Here is the final product in front–10 shrubs, 4 grasses, 2 trees, and 1 flat of flowers later. If you look closely you can see my bucket of cut tulips on the right.
And here is the side garden bed. I put in two Barberry bushes, one lilac, and transplanted the Johnny jump ups and pansies to the border. I will let this fill in with mint, I think.
I am sore, tired, and very satisfied!
- Location: Henderson TN
- Gardening year: 2013
- Planting By Color: Orange
Thank you for your site, your emails and encouragement to garden. This will be my third year to plant a square foot garden. We have plenty of space and great light but we have lots of deer, rabbits and squirrels so I have to fence my area which made it really small.
Here are some pictures from last year:
Last year’s plan:
I am in the orange group and ready to start making plans for this years garden. I have made many mistakes but I am learning as I go. I know that need to move things around but I am not sure how the soil from the year before affects the next year.
Where should I move the tomatoes for the best impact? Where the squash was? Where the broccoli and potatoes were?
I am learning about companion planting as well. Some things are great beside tomatoes and some are not. Some things I will not grow again this year. There will be no broccoli or cabbage. But I do hope to plant some peppers and onions. Please let me know if you have any suggestions. Here is this year’s plan:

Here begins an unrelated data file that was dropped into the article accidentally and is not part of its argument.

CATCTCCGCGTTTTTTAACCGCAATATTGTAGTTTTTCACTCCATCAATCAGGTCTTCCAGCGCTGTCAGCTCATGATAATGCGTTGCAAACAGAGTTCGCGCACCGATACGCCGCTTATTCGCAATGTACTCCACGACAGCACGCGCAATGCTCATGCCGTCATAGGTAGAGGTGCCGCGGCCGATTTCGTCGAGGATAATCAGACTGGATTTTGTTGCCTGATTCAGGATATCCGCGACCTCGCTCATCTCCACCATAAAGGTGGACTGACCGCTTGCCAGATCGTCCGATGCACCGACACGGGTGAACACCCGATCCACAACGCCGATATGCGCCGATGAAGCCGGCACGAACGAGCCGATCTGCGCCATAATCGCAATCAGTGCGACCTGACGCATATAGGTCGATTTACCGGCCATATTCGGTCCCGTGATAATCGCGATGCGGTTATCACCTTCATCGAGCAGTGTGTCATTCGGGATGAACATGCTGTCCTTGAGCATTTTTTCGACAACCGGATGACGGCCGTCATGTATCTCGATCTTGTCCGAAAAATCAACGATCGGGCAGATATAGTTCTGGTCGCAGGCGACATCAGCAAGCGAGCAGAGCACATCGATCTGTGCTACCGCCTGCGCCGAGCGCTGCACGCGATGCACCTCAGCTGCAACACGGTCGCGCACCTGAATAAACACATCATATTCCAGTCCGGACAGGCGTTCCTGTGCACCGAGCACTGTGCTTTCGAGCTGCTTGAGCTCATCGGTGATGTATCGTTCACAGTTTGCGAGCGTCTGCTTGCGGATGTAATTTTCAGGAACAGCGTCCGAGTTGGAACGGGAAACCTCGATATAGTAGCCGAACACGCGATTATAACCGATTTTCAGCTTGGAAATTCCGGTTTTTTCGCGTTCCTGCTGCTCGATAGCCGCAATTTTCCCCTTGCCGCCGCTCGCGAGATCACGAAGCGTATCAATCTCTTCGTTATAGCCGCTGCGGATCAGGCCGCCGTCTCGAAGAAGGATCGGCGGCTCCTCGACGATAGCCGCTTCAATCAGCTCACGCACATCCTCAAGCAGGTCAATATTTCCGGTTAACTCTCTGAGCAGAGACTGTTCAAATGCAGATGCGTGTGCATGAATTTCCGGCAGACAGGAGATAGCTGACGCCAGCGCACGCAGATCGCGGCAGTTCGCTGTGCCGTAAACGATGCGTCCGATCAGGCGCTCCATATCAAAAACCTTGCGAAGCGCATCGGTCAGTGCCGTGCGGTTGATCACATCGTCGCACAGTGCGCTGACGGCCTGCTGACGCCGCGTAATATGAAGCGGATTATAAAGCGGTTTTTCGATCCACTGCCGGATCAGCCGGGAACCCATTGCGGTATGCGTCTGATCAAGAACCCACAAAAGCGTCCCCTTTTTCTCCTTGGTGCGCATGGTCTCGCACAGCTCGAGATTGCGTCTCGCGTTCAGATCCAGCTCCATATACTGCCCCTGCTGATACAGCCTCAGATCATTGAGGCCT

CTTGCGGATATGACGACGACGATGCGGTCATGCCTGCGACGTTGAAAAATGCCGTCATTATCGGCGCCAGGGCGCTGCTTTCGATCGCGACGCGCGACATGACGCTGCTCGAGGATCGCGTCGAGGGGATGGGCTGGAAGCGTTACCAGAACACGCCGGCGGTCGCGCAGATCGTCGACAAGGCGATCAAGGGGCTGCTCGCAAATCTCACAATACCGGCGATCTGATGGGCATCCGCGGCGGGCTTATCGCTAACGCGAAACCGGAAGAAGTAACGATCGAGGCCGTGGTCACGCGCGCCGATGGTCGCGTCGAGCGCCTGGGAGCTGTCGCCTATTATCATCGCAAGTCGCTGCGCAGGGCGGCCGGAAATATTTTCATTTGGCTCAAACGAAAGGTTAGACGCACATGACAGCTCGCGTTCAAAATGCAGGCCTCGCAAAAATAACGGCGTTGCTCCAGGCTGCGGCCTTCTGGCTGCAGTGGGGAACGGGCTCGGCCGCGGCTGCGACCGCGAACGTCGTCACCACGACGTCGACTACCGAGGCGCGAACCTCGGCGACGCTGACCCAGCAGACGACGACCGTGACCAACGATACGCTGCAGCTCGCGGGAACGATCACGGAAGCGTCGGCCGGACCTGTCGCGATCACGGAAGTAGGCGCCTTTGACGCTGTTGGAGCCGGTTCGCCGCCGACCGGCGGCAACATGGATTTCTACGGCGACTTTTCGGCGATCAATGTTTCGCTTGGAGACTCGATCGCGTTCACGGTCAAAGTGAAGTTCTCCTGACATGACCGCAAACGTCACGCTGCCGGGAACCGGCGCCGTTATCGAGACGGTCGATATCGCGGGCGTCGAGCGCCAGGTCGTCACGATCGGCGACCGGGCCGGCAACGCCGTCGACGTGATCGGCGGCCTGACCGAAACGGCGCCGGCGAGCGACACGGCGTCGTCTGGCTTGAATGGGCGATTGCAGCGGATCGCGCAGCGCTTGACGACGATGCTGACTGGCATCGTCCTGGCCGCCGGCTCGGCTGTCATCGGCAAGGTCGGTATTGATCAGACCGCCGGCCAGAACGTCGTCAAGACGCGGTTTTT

- Location: Omaha, NE
- Gardening year: 2013
- Planting By Color: Yellow/Maroon
Greetings, I’m brand new to gardening, and after a lot of research, I thought square foot gardening looked like the most efficient way to do it. I decided to start gardening after my wife became pregnant this winter. All the baby books said to eat tons and tons of veggies, and so I thought this would be a cost-effective and fun way to provide them.
My neighborhood community garden offered us a 4×10 plot, and I told my brother in law I would give him 1 row of 4, which leaves me with a 4×9 plot. In March I started 5 varieties of heirloom tomatos, 4 varieties of sweet pepper, and some eggplant. I have tons of seedlings, and would like to get as many of them in as possible.
Here’s my naked plot. Since it’s my first time using this previously-used plot, I’m not sure what was growing here before, or what is in the soil. I supplemented it with a roughly even mix of Oma-gro (compost made from municipal clippings), vermiculite, and peat moss.
And here’s how I plan to use it: